Interview with Yana Issakova, President of the Kazakhstan Family Business Association
The Kazakhstan Family Business Association was established in 2012. Since then, over 100 companies operating in various sectors and engaged in various industries have joined the Association. Chairwoman Yana Issakova spoke to Tharawat about family business in Kazakhstan and the goals for their further education.
Why are family businesses important to the economy of Kazakhstan?
Kazakhstan can boast of strong family traditions that are passed down from generation to generation for centuries. Kazakh business has been up and coming for the past 20 years and many of our traditions are slowly being formed. This represents an advantage as we have the possibility to learn from centuries of the experience of the global business community. But even these longstanding business practices have to be adapted to our national traditions.
According to the Global Entrepreneurs Council, about 70% of all companies in the world are family businesses. In this respect, Kazakhstan is not an exception to the rule: the vast majority of Kazakh companies are family businesses that employ other members of the family as partners, investors, or experts. Family members can be trusted more than anyone else.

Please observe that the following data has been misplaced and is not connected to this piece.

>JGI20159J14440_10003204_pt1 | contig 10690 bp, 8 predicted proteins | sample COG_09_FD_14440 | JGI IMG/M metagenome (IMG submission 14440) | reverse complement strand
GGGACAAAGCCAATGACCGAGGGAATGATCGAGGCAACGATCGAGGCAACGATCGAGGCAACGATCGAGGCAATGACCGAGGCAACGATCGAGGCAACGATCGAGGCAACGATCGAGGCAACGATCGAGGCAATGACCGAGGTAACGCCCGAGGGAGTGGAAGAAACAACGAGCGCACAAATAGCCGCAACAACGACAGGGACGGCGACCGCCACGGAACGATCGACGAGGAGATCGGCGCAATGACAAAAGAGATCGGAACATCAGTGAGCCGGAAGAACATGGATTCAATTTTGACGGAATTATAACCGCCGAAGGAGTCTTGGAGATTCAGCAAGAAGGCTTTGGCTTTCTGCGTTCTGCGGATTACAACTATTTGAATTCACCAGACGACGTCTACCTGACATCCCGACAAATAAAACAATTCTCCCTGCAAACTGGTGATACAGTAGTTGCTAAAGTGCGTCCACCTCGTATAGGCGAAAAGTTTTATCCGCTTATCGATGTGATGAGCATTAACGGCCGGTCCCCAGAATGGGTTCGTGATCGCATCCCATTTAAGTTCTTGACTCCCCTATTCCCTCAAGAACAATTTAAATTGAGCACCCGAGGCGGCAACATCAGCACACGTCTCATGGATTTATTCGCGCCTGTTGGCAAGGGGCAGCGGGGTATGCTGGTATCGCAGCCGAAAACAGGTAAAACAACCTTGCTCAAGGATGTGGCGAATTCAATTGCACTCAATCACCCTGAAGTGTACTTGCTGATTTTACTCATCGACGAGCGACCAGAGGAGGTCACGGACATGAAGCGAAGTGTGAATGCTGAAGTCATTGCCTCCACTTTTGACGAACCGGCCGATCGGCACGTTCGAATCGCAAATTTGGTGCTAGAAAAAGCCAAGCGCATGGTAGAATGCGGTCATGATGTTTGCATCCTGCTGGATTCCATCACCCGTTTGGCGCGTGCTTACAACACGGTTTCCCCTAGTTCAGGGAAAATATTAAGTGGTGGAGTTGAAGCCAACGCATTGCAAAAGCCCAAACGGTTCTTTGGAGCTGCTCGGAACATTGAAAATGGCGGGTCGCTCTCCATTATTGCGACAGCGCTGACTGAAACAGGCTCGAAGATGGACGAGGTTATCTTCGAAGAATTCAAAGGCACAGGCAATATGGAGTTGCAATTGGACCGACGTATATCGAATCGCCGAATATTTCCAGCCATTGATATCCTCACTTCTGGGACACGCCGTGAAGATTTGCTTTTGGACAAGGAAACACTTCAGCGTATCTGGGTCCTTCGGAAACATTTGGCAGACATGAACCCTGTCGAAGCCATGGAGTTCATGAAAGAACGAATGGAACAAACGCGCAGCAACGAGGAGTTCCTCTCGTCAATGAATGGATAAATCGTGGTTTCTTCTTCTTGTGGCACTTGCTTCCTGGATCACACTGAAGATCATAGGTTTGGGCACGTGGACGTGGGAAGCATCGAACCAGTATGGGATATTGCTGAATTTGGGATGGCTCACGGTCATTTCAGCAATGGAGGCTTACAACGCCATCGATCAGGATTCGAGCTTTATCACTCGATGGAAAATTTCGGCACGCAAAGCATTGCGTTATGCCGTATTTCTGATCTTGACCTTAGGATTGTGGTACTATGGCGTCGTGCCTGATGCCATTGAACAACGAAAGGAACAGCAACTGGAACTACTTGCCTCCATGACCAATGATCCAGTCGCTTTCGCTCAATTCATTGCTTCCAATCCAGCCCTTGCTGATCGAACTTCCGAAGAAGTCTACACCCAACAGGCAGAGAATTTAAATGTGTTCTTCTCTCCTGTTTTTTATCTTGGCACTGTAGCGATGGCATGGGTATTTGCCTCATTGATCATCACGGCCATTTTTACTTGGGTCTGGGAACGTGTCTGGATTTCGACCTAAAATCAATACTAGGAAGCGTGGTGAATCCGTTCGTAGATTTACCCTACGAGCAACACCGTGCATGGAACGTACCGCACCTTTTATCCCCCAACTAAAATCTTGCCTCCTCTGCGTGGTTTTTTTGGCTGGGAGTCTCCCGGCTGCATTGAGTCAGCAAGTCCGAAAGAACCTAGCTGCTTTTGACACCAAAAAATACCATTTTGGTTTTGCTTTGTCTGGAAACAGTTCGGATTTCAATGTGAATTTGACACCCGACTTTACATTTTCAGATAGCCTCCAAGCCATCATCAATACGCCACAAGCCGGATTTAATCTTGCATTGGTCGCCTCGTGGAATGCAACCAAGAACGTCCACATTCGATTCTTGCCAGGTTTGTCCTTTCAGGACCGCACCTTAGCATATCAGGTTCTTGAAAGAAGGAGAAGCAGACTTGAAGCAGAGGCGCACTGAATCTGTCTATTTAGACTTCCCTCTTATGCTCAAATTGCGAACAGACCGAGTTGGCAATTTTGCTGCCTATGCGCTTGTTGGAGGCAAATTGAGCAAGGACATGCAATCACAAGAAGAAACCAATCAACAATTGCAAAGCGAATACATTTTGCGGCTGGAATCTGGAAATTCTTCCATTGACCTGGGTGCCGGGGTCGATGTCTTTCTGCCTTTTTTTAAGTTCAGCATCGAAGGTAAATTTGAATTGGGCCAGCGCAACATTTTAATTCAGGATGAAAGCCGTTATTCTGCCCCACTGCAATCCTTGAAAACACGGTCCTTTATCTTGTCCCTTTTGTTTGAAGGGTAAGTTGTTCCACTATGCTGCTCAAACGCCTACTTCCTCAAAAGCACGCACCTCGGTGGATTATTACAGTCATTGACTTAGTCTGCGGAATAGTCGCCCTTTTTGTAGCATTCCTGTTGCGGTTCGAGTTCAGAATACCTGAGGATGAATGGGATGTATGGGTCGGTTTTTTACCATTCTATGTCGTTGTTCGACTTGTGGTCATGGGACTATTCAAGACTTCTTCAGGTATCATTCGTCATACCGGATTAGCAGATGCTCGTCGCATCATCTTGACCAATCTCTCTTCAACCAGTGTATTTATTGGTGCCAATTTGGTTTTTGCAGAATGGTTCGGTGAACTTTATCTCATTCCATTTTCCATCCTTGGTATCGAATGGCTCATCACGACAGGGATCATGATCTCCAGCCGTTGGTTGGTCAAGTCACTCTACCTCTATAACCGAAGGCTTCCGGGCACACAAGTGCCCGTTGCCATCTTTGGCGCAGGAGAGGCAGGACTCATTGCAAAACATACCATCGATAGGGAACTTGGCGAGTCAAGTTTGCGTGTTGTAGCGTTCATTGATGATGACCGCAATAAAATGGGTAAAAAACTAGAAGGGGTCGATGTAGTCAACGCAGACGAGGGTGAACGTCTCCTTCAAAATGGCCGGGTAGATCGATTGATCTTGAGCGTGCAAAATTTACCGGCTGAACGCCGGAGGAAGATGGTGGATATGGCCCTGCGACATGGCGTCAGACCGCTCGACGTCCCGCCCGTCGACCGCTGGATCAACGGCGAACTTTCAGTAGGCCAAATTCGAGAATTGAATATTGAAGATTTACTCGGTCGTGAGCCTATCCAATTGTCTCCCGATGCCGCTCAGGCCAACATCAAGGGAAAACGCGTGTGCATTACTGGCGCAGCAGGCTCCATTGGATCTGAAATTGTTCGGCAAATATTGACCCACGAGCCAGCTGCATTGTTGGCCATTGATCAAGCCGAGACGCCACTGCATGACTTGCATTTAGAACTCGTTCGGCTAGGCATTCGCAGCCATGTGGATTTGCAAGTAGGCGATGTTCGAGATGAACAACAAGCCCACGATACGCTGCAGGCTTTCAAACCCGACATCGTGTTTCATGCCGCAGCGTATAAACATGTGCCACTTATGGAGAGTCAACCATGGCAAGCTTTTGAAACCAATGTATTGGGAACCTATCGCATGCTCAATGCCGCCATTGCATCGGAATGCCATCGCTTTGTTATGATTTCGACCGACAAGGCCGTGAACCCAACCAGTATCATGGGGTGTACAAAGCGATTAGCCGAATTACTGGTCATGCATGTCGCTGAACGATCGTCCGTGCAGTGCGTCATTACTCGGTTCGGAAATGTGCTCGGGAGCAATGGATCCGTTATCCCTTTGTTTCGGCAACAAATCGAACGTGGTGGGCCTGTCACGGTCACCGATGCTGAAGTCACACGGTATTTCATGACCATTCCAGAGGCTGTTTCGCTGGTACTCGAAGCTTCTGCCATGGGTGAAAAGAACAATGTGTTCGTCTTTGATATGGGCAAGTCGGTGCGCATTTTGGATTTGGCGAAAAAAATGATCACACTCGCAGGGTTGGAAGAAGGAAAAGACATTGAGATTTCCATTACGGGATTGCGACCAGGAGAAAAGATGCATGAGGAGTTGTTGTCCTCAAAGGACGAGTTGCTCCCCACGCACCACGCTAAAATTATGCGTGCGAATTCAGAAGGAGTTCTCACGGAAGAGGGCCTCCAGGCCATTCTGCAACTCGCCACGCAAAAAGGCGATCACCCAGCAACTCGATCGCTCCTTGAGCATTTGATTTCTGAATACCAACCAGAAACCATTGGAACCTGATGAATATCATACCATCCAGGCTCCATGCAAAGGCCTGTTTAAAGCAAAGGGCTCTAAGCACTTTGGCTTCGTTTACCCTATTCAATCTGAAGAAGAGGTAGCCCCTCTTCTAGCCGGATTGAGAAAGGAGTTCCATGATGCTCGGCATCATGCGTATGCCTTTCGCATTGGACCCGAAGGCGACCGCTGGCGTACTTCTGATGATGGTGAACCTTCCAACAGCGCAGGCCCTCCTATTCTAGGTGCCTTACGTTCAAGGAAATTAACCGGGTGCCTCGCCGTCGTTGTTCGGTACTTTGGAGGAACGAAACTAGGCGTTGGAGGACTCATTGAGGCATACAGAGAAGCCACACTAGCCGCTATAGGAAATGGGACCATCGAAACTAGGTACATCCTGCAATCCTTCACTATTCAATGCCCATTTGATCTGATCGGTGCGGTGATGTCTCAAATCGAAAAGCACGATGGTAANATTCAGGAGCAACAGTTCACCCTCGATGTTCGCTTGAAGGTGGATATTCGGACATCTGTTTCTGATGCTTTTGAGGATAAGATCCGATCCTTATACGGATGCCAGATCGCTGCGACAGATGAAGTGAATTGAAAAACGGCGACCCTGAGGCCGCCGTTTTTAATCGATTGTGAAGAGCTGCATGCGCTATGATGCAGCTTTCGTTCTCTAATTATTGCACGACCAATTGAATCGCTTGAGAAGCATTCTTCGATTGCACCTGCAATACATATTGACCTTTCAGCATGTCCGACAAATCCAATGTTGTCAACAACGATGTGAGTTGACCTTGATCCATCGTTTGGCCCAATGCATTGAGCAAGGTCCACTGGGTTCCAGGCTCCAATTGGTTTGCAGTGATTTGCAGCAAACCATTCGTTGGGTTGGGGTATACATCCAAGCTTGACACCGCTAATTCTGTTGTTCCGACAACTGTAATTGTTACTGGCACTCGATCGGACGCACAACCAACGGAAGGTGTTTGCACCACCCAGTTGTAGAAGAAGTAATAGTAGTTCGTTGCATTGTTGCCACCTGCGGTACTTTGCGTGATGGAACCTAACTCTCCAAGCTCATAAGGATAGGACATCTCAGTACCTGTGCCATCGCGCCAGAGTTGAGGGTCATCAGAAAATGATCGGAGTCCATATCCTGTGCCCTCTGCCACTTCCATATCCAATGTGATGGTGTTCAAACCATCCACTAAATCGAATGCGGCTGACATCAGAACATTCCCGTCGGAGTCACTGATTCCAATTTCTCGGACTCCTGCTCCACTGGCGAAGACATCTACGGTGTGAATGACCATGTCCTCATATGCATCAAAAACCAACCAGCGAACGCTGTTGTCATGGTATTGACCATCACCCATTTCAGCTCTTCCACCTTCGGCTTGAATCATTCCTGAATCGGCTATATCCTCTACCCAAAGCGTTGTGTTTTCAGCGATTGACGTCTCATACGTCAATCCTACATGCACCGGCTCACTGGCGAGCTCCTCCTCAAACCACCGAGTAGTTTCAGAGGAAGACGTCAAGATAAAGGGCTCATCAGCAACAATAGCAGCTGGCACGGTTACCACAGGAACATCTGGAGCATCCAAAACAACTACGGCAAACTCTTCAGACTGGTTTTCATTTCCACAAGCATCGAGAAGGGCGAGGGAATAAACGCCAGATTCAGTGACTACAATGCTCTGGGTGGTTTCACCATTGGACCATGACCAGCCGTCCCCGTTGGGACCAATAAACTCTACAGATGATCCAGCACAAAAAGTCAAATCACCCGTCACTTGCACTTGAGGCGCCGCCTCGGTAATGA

It is very important to support and guide these enterprises so they can grow and be prepared to safely pass to the next generation.
What are the challenges and opportunity for family businesses of Kazakhstan?
Unfortunately, the existing legislation of Kazakhstan does not define the terms “family business,” “family enterprise” or “family company”. One of the objectives of the Kazakhstan Family Business Association is to get the family business recognised at the legislative level. It will allow us to initiate different programs in support of family businesses in the country, to represent the family enterprises at the international level and to further develop the national business practices.
On the other hand, I would not say that the lack of legal frameworks hinders the development of entrepreneurship in Kazakhstan: the number of new private companies is growing, and the entrepreneurs make long term plans not for the next one to five years only but at least for the next generation.
A lot of training programs are now being launched in Kazakhstan aimed at family businesses, including programs that educate the entrepreneur about how to get the family business to the next generation. The government offers tax benefits and other support to small enterprises.